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What is The Past Tense of Become

Past Tense of Become The English word “become” is one that’s pretty hard for learners to do without, a critical word for talking about various kinds of changes.

The past tense of “become” is “became”, while the past participle of the word is “become”. While principally and most commonly used as a verb describing the start of change from one thing to another, it can also be used to refer to clothing that looks good on a person.

What is The Past Tense of Become

What is the past tense of “become”?

Become (verb):

(1) To start to be

(2) (of clothing, or perhaps a new state of being) good-looking on a person  

  • Infinitive                     to become
  • Simple Past                became
  • Past Participle            become

Conjugation Table

 PronounInfinitiveSimple PastPresent PerfectPresent Continuous
Ibecomebecamehave becomeam becoming
You (sing.)becomebecamehave becomeare becoming
He/She/Itbecomesbecamehas becomeis becoming
Webecomebecamehave becomeare becoming
You (pl.)becomebecamehave becomeare becoming
Theybecomebecamehave becomeare becoming

Example Sentences

(1) To start to be  

  • The weather is becoming a real problem for our crops this season
  • As soon as his mother left the room, he would become the naughtiest child imaginable
  • As we get older, we become more susceptible to certain illnesses

  (2) (of clothing, or perhaps a new state of being) good-looking on a person  

  • Her husband found her new dress quite becoming
  • Blue really becomes him, which is why he often wears it
  • Fatherhood clearly becomes you; you seem really happy since the baby arrived
What is The Past Tense of Become

Focus: Past Tense of Become

The verb “become” is clearly an important one, which is why learners tend to learn it fairly early in their English learning journey.

To really master this word, we must also get to grips with using it in various past tense forms as well. To that end, we have prepared some example sentences for the following past tense forms:  

  • Simple past
  • Present perfect
  • Past continuous
  • Past perfect

Simple Past

  • He immediately became angry when he heard the news
  • We became doctors because we wanted to help people
  • The four boys became a real problem for the teacher

Present Perfect

  • He has become a very competent lawyer after gaining years of experience in New York
  • I have become sick and tired of your excuses, you need to get this job done now
  • You have become an obstacle to our plans, so we need to talk about this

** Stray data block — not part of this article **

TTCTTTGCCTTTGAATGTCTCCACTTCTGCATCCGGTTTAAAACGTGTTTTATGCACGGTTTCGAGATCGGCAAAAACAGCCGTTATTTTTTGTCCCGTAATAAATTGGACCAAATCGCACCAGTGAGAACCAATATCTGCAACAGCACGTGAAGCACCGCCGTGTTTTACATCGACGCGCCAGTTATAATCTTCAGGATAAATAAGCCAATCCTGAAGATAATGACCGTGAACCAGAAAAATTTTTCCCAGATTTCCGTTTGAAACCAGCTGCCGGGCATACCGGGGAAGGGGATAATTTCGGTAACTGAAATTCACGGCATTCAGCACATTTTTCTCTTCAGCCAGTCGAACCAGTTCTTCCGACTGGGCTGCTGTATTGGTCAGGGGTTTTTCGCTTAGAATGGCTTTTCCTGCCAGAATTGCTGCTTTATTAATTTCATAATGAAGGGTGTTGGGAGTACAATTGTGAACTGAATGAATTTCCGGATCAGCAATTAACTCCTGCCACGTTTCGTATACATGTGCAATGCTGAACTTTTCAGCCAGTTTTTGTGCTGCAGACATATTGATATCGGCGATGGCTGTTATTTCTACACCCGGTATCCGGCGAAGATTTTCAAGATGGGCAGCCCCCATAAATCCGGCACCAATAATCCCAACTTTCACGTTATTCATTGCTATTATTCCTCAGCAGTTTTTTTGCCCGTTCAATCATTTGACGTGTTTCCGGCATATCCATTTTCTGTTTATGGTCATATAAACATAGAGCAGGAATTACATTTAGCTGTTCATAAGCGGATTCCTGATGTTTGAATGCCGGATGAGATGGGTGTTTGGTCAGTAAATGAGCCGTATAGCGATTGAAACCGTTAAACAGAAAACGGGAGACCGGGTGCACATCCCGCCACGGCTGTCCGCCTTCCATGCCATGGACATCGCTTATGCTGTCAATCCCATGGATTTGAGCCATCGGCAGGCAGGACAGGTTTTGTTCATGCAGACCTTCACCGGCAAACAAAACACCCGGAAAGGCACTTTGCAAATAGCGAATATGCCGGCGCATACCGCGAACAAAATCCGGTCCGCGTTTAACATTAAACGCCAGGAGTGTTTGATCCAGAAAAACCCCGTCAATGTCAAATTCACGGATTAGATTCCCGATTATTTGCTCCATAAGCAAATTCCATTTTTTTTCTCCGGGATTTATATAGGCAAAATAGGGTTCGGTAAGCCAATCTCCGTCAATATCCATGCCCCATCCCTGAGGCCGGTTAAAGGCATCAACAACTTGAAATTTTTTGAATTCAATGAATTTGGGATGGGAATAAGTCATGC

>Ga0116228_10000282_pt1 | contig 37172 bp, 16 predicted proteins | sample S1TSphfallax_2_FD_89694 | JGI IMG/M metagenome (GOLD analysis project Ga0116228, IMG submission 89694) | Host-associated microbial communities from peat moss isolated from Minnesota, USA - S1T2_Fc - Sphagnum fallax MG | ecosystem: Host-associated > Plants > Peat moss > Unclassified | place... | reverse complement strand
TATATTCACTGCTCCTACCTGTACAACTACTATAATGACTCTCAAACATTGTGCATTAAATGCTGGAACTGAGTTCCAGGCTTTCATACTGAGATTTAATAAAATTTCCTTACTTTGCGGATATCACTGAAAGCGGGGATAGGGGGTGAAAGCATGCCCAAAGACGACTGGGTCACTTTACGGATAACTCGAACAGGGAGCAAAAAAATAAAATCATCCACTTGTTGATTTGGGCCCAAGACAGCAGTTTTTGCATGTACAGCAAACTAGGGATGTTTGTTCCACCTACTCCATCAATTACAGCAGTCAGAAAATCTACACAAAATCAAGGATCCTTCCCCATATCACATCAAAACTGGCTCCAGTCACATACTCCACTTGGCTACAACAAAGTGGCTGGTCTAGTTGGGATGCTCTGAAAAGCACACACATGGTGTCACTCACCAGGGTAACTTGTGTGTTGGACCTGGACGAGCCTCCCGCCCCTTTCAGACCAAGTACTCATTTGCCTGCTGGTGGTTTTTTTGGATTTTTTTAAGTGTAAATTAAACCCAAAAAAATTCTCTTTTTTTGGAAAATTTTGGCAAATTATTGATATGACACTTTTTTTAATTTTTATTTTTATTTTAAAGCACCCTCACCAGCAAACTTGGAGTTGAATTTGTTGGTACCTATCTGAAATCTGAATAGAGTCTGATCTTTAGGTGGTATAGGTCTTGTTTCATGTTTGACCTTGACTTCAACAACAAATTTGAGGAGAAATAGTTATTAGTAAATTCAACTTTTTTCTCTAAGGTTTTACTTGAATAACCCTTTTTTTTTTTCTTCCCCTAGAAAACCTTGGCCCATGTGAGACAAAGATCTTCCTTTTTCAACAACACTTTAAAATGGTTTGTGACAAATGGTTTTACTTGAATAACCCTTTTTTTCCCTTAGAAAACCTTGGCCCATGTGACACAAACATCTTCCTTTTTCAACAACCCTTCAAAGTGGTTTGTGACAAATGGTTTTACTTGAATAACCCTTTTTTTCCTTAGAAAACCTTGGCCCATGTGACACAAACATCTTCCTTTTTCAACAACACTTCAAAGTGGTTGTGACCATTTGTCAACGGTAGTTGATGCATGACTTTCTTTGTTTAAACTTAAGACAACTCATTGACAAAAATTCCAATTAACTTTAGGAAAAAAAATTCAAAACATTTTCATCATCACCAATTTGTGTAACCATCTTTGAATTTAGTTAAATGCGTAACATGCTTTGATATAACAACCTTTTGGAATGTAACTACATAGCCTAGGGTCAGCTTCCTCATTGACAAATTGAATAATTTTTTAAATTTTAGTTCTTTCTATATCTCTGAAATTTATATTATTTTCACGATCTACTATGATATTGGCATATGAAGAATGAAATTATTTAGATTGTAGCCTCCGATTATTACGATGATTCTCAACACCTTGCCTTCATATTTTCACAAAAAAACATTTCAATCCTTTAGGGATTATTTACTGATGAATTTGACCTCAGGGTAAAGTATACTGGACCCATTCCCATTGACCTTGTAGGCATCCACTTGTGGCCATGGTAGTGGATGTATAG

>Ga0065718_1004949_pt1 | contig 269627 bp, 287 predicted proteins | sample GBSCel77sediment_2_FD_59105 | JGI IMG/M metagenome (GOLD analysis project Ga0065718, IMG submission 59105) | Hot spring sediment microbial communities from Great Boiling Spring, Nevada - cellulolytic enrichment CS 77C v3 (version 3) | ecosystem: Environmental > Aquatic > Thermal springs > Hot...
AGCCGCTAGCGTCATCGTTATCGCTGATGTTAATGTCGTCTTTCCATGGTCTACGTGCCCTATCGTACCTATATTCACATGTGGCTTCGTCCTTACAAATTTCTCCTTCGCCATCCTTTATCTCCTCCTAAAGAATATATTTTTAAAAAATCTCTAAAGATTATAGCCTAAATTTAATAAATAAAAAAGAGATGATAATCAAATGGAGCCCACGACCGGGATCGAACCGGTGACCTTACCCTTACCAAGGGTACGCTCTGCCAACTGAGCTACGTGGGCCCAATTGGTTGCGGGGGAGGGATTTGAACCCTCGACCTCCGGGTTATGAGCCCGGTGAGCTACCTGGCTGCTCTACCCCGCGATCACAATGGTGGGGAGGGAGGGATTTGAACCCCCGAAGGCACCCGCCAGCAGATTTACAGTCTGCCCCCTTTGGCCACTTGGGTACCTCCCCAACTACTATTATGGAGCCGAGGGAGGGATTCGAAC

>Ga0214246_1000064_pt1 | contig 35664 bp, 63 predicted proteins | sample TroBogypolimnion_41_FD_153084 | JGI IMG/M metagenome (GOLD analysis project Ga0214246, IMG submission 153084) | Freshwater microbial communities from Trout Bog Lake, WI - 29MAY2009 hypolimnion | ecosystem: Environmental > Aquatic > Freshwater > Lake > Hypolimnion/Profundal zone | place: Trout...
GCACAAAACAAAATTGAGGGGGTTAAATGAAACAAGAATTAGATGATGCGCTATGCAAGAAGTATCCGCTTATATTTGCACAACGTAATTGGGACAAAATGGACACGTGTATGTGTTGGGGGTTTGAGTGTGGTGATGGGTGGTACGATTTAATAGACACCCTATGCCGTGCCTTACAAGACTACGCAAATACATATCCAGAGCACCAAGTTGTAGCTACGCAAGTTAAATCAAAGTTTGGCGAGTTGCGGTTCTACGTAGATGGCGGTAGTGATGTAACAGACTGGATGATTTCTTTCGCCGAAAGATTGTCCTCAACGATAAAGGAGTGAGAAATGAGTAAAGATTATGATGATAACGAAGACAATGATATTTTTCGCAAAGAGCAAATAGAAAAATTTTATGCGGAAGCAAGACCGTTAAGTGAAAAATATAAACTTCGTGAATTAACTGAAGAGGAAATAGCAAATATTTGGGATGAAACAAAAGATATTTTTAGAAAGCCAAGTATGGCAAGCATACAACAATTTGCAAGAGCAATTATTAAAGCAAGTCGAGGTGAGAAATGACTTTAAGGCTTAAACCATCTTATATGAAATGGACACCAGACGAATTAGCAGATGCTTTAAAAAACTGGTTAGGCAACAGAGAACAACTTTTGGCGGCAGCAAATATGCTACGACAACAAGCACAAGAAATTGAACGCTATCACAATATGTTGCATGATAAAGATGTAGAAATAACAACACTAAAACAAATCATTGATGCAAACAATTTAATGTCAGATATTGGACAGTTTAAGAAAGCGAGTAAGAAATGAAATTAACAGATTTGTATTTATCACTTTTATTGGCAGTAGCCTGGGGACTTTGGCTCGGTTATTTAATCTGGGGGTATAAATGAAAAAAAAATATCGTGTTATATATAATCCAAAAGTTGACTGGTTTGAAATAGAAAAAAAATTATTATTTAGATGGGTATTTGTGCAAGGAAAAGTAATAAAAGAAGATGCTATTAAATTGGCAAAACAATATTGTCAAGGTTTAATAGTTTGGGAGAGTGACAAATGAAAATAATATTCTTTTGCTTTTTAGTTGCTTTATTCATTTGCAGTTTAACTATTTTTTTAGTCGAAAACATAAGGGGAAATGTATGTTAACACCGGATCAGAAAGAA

Past Continuous

  • I was becoming more and more impatient, waiting there on the train platform
  • We were becoming really good friends, but then everything suddenly changed
  • I feared that he was becoming more and more addicted to social media, so I took his phone away

Past Perfect

  • I had become the most sought-after graphic designer in the city, but then the economy crashed
  • They had become great friends by then, and even went on vacations together

Understanding the Verb “Become”

The verb “become” has its roots in Old English “becuman,” which means “to come to, come into being.”

It suggests a transition or transformation from one state to another. Due to its versatility, “become” is a commonly used verb in everyday English.

Phrasal Verbs with “Become”

In English, “become” can also be part of various phrasal verbs, adding layers to its meaning:

  1. Become of: Often used in the context “What has become of him/her?”, implying “What happened to him/her?”
    • Since graduating from high school, what has become of Tom?
  2. Become involved with: To engage or participate in an activity or with someone.
    • Sarah became involved with a local charity group to help the homeless.

Nuances in Usage

  • “Become vs. Get”: Sometimes, English speakers may use “get” as an informal substitute for “become.” For example, “I’m getting tired” and “I’m becoming tired” both convey the same idea, but the former is more colloquial.
  • “Become + Adjective/Noun”: “Become” often precedes an adjective or noun, emphasizing the transition into a new state.
    • He became interested in astronomy at a young age.
    • She became a professional dancer after years of hard work.

Common Mistakes

When learning the past tense of “become,” students sometimes confuse its forms. Here are some common mistakes and their corrections:

  • Incorrect: He has became a teacher. Correct: He has become a teacher.
  • Incorrect: By the age of ten, she become a chess champion. Correct: By the age of ten, she had become a chess champion.

We also have a full list of irregular verbs from A – Z on the site which you can access from the link here.

You can check other past tense words and our past tense resources by clicking on the links in the table below and in the resource list below that.

Table 2: Table of Links for irregular Past Tense Verbs

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We also have articles and worksheets which we will link examples of below, and if you need more you can try the search box.

I have been a teacher of English for over 15 years, in that time i made hundreds and thousands of resources and learnt so much i think its worth sharing. Hopefully to help teachers and parents around the world.

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